Step Four: The Controls — Buy a kit or rewire the original controls?
Since I wanted to use the original controls that came with the cabinet, I got a USB controller, opened it up and then soldered the outputs of the original controls to the corresponding buttons on the USB controller. You could also consider purchasing all new controls since two new sticks and 20+ buttons runs around $40. Then you could replace the original controls and plug them directly into your CPU via a USB gamepad interface (a small circuit board) for another $40. Some are solder-free standardised connectors and some require some soldering. The computer will then interpret the inputs as keyboard or gamepad button presses. The games will then only require that the keyboard or gamepad controls match those of the interface chosen. That extra $80 would have saved me many headaches indeed.

Step Five: The Mounting — Securing the display, CPU and speakers.
By reworking the old monitor mounts — the wood planks that held it at the right height and angle — and adding some new bracing to work with the oddly shaped and situated TV, the TV was mounted inside. Adding the TV monitor had the added benefit of making the whole box more solid. The TV speakers, which we removed from the TV, were mounted where the original single speaker was in the cabinet and wired in, giving us some nice stereo sound. If the display does not have sound, a pair of computer speakers could also do the job.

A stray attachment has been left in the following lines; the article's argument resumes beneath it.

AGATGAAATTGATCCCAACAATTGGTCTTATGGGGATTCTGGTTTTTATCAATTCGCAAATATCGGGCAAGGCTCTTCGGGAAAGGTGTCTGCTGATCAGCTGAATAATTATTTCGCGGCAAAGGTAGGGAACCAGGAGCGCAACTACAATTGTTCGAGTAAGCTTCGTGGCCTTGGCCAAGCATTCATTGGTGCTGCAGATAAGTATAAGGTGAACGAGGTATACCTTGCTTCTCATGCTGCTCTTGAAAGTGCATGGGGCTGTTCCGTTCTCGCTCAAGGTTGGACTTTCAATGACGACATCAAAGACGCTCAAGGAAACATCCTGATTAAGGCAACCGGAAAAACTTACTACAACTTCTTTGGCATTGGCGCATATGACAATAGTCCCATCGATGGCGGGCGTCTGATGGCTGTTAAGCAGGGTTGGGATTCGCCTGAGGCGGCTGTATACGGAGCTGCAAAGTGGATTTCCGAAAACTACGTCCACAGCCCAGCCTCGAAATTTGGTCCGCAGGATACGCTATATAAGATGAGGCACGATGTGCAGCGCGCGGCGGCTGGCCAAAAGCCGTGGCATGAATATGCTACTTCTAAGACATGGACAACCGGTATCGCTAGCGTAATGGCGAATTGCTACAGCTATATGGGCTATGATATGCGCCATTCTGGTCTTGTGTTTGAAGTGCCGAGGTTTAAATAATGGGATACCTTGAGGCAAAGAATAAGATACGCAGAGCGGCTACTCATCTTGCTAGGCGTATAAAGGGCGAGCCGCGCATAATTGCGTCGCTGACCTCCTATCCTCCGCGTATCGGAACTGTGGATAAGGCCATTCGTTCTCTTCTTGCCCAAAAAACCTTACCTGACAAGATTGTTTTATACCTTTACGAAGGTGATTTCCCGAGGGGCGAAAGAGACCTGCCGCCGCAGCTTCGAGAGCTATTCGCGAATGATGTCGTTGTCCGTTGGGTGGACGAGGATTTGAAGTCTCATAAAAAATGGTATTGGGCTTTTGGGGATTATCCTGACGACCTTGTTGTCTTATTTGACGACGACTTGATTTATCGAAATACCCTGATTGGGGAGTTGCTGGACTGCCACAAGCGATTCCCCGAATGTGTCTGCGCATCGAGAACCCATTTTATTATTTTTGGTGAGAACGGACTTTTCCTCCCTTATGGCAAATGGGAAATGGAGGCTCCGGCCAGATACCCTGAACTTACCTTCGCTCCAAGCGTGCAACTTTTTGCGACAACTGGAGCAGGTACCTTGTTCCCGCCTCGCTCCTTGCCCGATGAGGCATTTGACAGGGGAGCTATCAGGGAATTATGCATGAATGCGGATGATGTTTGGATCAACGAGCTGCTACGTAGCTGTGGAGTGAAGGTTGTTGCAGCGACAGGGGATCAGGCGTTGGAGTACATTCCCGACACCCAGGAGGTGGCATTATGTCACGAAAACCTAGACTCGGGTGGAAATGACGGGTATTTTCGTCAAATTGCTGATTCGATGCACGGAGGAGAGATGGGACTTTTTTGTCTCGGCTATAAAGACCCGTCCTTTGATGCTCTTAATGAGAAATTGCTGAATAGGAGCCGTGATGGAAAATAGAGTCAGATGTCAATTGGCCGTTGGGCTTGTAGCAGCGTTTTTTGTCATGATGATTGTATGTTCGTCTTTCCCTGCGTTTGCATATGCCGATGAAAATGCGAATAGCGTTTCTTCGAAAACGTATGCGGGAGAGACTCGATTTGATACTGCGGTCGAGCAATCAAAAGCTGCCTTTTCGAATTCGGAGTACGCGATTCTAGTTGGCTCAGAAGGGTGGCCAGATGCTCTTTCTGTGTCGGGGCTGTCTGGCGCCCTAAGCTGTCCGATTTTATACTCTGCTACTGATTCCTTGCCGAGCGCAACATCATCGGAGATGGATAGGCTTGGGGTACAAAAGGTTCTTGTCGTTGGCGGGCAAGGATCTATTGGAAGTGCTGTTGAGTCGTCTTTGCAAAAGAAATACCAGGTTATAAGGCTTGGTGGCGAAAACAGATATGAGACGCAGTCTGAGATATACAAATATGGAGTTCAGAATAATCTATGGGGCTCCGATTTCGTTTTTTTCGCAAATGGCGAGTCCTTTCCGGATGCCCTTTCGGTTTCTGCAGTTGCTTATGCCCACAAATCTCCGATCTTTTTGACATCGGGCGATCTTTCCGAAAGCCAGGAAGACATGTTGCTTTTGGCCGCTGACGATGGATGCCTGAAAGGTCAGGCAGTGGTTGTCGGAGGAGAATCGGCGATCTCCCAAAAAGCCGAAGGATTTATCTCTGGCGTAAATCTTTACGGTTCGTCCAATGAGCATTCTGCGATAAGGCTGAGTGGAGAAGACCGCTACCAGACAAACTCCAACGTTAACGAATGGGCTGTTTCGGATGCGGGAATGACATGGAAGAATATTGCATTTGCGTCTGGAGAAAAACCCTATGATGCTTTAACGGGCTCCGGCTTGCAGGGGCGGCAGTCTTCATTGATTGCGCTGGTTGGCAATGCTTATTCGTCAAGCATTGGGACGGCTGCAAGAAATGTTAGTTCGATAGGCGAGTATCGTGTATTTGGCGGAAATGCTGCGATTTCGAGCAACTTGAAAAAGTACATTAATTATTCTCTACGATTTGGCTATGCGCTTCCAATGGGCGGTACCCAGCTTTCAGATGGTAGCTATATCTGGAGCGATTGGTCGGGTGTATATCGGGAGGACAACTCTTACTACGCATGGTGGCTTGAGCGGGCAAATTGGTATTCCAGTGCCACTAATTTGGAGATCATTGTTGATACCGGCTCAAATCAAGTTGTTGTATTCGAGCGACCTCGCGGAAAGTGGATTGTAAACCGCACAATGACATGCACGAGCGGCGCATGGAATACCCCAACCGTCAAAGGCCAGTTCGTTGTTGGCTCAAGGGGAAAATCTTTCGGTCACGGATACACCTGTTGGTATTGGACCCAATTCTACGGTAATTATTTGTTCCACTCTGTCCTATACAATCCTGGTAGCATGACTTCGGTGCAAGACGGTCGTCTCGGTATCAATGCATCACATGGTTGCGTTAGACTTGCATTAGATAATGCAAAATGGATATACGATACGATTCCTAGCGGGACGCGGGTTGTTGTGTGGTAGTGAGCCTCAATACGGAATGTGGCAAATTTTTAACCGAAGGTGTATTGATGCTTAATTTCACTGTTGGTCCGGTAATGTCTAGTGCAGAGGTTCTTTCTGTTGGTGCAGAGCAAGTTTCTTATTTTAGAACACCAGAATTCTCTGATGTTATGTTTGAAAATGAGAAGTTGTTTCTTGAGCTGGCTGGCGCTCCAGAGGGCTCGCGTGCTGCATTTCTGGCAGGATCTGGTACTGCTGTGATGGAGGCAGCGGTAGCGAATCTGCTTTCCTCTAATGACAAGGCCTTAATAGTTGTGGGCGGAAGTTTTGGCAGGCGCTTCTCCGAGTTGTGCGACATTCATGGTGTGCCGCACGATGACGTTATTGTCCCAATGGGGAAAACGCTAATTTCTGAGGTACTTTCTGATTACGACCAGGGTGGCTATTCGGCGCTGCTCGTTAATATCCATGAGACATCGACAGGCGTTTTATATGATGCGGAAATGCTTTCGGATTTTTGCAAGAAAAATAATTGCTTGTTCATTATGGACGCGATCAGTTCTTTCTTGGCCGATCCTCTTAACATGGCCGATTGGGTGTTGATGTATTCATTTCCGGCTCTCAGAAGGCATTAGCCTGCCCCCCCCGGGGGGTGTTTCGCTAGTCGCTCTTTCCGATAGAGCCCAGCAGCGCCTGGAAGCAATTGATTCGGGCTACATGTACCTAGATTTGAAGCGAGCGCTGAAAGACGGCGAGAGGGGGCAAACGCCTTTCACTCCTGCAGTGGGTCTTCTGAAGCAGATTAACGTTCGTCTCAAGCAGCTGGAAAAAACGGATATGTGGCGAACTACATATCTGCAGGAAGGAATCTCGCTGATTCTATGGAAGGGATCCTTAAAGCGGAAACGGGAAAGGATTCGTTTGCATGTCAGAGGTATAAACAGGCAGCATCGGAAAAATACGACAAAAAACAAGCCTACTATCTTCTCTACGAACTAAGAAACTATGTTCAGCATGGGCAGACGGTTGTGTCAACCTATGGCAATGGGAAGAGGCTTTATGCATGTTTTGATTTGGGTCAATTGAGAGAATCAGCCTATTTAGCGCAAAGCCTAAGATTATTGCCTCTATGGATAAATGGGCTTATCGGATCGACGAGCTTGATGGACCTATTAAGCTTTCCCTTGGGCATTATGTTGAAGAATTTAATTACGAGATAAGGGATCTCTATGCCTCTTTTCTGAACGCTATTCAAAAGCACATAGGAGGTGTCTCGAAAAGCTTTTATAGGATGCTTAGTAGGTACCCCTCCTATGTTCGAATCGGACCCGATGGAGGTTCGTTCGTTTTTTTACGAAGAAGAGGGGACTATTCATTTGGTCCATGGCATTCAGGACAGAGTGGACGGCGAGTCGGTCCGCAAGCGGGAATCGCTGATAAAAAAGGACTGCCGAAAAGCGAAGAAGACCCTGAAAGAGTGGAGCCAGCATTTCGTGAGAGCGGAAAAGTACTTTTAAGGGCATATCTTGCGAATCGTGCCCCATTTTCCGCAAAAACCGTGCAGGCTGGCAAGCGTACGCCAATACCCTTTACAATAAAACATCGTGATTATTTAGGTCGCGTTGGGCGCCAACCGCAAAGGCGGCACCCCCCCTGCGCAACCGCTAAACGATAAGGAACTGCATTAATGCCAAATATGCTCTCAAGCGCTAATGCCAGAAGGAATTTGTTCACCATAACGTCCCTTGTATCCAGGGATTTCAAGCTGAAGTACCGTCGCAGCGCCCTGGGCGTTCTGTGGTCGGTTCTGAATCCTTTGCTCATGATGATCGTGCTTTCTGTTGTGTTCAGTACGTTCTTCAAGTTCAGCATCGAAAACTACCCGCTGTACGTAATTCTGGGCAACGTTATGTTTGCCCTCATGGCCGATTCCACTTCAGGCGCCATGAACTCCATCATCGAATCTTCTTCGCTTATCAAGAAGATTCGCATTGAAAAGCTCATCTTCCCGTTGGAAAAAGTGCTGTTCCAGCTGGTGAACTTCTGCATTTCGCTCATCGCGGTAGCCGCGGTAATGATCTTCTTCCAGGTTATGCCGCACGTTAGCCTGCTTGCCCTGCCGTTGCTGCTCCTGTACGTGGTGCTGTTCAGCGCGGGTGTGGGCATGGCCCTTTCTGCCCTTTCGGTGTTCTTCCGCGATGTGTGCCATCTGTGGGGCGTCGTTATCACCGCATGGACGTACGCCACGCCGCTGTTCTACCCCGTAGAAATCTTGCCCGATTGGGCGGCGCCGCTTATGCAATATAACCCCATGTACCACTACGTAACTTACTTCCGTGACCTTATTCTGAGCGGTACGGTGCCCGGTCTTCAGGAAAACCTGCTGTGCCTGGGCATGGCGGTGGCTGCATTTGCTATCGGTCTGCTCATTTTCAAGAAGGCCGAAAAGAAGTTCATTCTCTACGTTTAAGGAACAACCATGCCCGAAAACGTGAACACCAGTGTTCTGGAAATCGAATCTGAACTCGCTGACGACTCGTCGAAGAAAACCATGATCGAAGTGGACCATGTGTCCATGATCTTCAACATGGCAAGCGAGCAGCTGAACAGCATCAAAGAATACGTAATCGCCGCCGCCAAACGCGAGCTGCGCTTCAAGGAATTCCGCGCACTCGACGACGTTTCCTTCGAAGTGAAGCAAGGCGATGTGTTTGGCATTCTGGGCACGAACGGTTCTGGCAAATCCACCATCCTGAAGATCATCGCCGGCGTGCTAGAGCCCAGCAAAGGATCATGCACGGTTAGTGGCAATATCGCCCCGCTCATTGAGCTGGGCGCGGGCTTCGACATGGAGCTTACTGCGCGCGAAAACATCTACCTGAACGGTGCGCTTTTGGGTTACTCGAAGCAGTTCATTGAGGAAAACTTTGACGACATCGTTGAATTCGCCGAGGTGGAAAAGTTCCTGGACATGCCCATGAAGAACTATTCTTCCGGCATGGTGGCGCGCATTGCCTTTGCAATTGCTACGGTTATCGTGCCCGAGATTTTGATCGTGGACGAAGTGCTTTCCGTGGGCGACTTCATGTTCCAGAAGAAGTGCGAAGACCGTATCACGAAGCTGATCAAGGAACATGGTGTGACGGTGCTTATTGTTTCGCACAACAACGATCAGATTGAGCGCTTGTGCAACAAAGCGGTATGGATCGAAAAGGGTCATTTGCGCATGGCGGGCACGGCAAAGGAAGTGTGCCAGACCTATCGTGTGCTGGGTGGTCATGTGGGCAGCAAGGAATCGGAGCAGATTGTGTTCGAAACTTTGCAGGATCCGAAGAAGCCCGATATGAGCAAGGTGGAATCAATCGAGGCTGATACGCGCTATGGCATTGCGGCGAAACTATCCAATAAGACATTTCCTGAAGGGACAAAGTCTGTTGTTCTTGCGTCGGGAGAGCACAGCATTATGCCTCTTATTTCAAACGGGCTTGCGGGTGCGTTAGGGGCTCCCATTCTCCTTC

The old marquee light did not work and was replaced with a simple under counter florescent fixture and was wired in. The laptop fits in the coin box area, and everything is plugged into a single power bar mounted near the back of the box.

Step Six: The Interface — How to launch the games?
Windows XP was what we used as an operating system, but anything that runs the game(s) you want to play will work. I used Game Maker to build a menu that lets the player select and launch between the six games. The menu keeps running, and when a game is exited, goes back to the main menu so the player can select another game. We used six games in the Torontron and we had all the game creators make a version of their game that conformed to our control requirements, such as quitting when the red button on the coin box was pressed.

Step Seven: The Glory — Is there anything cooler?
As with any hardware/software proposition, there’s a lot of work and a lot of testing required to get it looking and acting like an arcade machine of old. We had particular trouble with the controls which tend to be glitchy. But once you get it working right, it’ll inspire spontaneous high-fives and many exclamations of “awesome!”

Jph Wacheski and the Hand Eye Society are hard at work making five more arcade cabinets to be presented as an indie arcade at the TIFF Bell Lightbox for Nuit Blanche 2010. Want to help out with the Arcadian Renaissance event? Drop them a line at

For more advice from Jph Wacheski on building your own arcade console, visit to read further instructions and post questions.